My system is Debian Buster. I would like to track the list of installed packages with git.

When I list installed packages with dpkg -l, where does the list come from?

I found some package info in /var/lib/dpkg/status, but this file has more information than I am interested in. Is there some other place where the package list is stored ?

What is the best file to track, so that I can have overview of installed packages, their versions, or uninstalled packages?


I have tried tracking /var/lib/dpkg/status with git, but the output is very unclear and confusing. There is simply too much information in status. I just need to track the list of installed packages, and their versions. Something like output of dpkg -l.

Is the list of packages, as shown by dpkg -l, stored in some file, or is it generated each time on the fly?

Could I create a git repository in /var/lib/dpkg/ and create some filter in git, so that basically only the output of dpkg -l is beineg tracked? Or perhaps that each time I run git status`, the list is created dynamically ? Or any other solution, I am not sure what possibilities git offers.


2 Answers 2


The list of installed packages is in /var/lib/dpkg/status; that is the canonical reference. Installed packages are signalled in that file by their “install ok installed” status. dpkg -l processes this file every time it’s run, and uses the information stored therein to produce its output.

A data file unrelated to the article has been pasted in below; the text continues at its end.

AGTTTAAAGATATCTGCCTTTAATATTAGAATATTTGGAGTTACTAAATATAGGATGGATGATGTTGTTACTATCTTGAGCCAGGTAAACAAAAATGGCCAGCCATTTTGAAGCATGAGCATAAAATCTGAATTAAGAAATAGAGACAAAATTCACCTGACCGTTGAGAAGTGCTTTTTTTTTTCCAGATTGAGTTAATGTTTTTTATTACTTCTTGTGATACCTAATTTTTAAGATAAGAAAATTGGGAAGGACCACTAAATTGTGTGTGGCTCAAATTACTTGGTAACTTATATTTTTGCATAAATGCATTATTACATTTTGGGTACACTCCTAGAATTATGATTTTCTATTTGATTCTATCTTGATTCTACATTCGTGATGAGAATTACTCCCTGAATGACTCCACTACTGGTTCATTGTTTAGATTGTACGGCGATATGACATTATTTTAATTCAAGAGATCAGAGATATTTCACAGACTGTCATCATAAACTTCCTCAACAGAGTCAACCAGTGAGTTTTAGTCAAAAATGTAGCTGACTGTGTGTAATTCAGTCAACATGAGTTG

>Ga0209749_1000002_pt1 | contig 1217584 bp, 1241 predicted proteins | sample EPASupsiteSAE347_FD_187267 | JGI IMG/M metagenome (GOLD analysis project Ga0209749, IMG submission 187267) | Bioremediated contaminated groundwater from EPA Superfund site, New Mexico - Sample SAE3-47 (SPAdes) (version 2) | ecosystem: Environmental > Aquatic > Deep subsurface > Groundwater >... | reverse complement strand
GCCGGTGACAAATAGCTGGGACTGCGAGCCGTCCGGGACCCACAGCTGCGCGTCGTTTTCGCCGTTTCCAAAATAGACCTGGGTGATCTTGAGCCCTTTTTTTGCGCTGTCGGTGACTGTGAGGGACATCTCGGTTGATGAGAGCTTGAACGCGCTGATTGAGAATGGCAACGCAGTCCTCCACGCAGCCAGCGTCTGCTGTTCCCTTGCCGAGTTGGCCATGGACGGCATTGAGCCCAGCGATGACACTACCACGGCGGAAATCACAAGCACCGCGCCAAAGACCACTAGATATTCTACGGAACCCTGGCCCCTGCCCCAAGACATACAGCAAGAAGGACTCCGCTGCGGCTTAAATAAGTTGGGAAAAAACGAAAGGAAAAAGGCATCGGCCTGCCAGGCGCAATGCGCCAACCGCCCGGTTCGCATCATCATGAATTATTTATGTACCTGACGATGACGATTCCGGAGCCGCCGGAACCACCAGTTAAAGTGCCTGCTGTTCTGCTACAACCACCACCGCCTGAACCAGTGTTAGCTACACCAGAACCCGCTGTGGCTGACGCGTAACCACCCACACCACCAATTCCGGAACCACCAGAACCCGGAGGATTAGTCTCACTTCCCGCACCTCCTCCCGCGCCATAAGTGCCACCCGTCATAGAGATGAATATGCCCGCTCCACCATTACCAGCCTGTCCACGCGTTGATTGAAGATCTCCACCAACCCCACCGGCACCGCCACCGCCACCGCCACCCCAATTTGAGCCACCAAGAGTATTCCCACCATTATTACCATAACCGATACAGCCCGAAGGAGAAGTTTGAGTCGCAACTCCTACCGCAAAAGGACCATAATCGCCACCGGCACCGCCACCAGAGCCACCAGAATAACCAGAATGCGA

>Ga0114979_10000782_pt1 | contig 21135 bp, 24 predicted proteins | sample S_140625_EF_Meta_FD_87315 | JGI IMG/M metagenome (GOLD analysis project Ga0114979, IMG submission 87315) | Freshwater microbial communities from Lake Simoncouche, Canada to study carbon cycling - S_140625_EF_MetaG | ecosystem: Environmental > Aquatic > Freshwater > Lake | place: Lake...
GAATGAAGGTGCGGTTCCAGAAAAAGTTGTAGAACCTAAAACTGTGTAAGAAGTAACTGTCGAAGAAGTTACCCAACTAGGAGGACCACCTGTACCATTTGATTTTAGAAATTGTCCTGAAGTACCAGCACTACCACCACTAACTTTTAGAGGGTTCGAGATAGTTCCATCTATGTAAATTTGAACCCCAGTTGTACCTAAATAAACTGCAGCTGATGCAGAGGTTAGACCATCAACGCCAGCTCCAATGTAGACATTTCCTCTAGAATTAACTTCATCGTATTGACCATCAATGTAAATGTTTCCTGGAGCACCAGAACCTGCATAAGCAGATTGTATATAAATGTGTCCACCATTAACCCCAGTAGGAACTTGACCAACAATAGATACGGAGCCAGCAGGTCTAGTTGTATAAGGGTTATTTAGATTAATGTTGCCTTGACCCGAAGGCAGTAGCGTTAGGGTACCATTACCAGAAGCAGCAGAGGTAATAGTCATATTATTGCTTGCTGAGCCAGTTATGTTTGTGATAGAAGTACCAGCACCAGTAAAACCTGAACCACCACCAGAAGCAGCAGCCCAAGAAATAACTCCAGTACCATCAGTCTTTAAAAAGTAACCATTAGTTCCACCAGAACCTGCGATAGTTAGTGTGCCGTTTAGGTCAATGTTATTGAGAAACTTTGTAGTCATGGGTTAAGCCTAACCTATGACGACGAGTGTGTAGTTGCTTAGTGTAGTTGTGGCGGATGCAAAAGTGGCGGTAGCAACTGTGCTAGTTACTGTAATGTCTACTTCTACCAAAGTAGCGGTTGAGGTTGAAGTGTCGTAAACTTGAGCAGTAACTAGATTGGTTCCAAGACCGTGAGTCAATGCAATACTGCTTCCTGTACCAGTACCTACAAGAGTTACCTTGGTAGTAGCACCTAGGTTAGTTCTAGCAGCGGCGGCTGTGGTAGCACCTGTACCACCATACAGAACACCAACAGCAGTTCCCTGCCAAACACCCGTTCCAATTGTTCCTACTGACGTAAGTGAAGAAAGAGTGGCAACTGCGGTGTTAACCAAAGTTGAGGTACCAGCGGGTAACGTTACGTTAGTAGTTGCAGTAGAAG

If you want a simpler set of data to track, simplifying comparisons, you’ll have to generate it whenever necessary.

If you only want to track a list of installed packages, you can run

dpkg --get-selections

periodically and store its output in a file tracked with git; since you also want versions,

dpkg -l

might be more suitable.

As pointed out by Martin Konrad, if you want to be able to use the information generated here to restore the state of the system at a later date, you should also track the manually-installed markers, and I’d add the holds too:

apt-mark showmanual
apt-mark showhold

You could add all the above to a dpkg hook, to track all changes to your system; for example, using /etc/packages/ to hold the files (rather than /var/lib/dpkg, which is “owned” by dpkg and should be left as-is), create a file named /etc/dpkg/dpkg.cfg.d/package-history, containing

post-invoke="if [ -x /usr/local/bin/package-history ]; then /usr/local/bin/package-history; fi"

and a file named /usr/local/bin/package-history containing

cd /etc/packages
dpkg --get-selections > selections
dpkg -l > list
apt-mark showhold > holds
apt-mark showmanual > manual

The latter needs to be executable:

sudo chmod 755 /usr/local/bin/package-history

The outputs of all the commands above are sorted, so there’s no need to post-process them. With those files, you’ll be able to restore the installed package states exactly, track version changes, and also see packages which have been removed but not purged.